Stamp duty applies to a wide range of documents, including but not limited to contracts, agreements,
notes payable, capital contributions, letters of credit, letters of guarantee, financial statements and
payrolls. Stamp duty is levied as a percentage of the value of the document at rates varying between
0.12-0.6% and at nominal values.

Inheritance and Gifts

Items acquired as gifts or through inheritance are subject to taxes between 4% and 30% of the
item's appraised value. Tax paid in a foreign country on inherited property is deducted from the taxable
value of the asset. Inheritance tax is payable over the period of five years and in two instalments per

Other Taxes

  • Property taxes are paid each year on the tax values of land and buildings at rates varying from
    0.3-0.6%. In the case of the sale of a property a 4.8% levy is paid on the sales value by both the buyer
    and the seller. The rate is reduced to 2.4% if the property is contributed as capital-in-kind.
  • Service tax is levied on banking and insurance transactions at 5% and 0.1% on foreign exchange
  • Fund taxes Following the Custom Union from 1 January 1996 with the European Union, there are
    no duties and funds on manufactured products imported from countries which are members of the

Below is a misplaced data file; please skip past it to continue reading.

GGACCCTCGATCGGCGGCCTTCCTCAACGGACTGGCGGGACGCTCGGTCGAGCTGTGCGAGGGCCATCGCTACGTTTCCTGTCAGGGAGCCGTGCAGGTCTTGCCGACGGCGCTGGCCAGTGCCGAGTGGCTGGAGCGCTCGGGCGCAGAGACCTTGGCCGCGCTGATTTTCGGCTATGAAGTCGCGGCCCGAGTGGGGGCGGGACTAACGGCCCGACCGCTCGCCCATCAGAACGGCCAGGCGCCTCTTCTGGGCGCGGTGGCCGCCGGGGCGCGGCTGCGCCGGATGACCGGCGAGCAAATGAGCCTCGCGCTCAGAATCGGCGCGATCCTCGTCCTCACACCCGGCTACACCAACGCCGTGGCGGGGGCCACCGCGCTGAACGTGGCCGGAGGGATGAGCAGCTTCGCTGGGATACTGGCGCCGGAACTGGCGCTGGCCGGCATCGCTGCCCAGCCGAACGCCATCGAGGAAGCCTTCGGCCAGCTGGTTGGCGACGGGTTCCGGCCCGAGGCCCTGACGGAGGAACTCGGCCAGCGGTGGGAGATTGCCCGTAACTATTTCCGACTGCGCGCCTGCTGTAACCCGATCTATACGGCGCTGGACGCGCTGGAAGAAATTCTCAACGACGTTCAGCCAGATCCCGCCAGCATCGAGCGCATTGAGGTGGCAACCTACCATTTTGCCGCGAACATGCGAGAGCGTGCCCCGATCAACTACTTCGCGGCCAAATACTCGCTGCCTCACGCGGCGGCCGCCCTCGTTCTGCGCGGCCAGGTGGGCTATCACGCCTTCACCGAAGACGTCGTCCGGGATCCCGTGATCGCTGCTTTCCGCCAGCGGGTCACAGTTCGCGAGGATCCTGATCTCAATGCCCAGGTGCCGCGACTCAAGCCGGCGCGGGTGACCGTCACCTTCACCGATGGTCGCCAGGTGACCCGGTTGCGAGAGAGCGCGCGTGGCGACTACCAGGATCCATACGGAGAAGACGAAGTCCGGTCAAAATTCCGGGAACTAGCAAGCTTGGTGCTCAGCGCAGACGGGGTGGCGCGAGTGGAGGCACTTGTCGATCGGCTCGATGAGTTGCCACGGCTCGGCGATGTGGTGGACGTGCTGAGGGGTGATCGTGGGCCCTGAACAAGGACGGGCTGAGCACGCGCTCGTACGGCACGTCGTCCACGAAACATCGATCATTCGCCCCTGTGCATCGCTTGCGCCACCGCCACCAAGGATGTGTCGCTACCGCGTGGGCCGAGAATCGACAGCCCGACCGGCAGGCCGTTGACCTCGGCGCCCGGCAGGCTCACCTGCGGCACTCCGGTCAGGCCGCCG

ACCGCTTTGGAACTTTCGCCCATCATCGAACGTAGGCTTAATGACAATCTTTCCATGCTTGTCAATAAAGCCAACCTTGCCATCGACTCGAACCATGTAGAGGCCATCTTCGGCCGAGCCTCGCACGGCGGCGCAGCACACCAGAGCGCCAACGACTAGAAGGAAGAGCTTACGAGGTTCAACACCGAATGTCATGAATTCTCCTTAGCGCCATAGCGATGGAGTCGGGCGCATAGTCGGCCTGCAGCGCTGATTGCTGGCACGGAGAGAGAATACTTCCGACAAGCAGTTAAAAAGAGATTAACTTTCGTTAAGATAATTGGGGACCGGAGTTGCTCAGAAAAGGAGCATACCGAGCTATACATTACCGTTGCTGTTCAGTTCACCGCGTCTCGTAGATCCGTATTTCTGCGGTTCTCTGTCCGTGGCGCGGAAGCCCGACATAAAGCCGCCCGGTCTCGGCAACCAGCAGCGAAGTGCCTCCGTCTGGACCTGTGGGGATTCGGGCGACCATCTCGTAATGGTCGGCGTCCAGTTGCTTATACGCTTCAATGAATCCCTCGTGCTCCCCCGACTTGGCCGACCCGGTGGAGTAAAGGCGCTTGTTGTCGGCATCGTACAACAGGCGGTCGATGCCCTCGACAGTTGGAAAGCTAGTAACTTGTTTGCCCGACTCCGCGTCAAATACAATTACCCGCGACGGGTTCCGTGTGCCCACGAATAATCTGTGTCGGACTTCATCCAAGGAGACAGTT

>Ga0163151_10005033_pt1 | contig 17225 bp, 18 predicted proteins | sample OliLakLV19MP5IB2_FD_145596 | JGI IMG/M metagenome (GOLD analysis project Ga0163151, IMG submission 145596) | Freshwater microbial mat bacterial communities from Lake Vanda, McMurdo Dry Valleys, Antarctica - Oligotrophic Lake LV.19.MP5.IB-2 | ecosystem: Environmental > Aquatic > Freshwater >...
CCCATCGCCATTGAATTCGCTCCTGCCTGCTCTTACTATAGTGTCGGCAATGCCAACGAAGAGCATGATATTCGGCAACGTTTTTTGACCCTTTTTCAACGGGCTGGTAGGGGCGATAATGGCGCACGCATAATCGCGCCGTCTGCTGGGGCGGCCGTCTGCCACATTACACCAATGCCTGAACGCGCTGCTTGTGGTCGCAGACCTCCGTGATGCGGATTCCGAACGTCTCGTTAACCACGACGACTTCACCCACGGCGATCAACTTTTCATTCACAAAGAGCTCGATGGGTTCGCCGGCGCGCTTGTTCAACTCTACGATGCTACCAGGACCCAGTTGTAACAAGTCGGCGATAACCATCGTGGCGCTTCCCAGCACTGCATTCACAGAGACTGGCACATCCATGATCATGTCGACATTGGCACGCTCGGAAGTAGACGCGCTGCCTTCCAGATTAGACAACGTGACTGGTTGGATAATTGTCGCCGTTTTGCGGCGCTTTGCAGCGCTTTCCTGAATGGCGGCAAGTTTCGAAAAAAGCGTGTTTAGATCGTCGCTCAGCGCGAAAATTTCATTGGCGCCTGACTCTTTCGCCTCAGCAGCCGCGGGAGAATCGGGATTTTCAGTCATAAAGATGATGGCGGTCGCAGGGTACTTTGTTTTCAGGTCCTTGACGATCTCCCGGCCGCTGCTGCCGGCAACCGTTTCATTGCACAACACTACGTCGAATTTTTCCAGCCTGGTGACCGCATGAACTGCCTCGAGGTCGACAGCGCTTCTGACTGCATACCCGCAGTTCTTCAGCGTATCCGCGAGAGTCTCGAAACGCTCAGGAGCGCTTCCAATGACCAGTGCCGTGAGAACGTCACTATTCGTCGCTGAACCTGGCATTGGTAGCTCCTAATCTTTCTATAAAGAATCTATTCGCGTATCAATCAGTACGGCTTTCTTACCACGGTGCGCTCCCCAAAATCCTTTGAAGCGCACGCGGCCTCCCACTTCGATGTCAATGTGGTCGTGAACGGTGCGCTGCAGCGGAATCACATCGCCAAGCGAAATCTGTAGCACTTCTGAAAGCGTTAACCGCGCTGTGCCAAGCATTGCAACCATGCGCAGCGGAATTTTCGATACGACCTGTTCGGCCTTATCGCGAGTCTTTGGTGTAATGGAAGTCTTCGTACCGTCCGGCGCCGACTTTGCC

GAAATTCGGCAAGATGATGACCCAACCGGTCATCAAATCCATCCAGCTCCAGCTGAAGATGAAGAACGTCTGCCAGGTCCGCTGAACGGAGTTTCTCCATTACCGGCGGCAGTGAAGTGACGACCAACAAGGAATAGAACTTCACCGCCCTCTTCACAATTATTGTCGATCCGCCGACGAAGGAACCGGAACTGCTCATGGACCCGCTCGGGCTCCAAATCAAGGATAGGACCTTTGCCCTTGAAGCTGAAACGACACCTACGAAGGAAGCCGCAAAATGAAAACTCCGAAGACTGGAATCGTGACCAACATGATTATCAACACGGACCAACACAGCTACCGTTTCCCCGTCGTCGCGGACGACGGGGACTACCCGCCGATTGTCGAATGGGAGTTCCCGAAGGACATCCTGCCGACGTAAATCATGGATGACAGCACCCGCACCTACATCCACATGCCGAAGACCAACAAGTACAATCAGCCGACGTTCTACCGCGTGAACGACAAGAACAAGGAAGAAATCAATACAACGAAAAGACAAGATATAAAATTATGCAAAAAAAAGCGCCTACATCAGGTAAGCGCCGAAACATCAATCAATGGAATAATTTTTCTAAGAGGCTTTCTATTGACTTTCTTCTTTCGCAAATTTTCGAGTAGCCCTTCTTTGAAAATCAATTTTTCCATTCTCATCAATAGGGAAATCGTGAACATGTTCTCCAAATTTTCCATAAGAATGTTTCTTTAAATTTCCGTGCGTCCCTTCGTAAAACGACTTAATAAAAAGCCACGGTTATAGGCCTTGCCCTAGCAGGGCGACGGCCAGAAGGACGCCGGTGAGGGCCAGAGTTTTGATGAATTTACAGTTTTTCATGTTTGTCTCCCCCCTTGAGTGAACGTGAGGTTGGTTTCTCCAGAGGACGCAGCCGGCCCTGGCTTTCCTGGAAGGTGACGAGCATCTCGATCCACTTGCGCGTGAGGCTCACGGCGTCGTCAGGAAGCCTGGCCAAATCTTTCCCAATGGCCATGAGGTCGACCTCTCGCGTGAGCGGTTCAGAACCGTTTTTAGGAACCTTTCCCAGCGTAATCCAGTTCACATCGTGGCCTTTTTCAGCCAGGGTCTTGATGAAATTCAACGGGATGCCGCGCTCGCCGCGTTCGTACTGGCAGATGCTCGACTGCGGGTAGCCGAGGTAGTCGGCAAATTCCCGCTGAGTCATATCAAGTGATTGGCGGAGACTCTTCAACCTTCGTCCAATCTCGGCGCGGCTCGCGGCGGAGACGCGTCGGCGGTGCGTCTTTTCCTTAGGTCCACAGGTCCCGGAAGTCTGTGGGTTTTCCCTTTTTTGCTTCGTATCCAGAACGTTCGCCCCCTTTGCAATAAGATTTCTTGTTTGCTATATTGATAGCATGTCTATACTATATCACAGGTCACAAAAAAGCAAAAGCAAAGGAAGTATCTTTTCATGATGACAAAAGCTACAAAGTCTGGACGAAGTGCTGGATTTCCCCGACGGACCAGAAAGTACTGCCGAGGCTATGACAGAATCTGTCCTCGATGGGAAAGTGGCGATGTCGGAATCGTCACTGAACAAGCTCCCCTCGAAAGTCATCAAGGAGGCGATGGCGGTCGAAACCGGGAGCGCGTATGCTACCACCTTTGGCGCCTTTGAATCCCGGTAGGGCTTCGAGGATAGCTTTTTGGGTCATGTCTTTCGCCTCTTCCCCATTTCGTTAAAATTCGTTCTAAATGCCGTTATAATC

European Union or Turkey will apply the EU's Common Customs Tariff to manufactured goods from
    other countries. VAT is charged on imports at normal rates.

Computation of Taxable Income

Capital Gains

There is no special provision for capital gains. Gains resulting from sales of fixed assets subject to
depreciation are taxed at the normal rate (which can be deferred for three years), and gains are not
taxable to the extent that the proceeds are reinvested in new fixed assets. If none of these deferred
gains are reinvested, all rollover gains will be taxable in the fourth year. Until the end of 1999, gains on
sales of listed securities are not taxable for individual investors, other investors must hold shares for
at least one year for gains on sale to be tax exempt. With effect from 1 January 1997, some capital
gains will not be taxable on individuals. All bond interest on treasury bonds and debentures etc., bank
interest and repo income is taxable beginning 1997, although this is currently under discussion,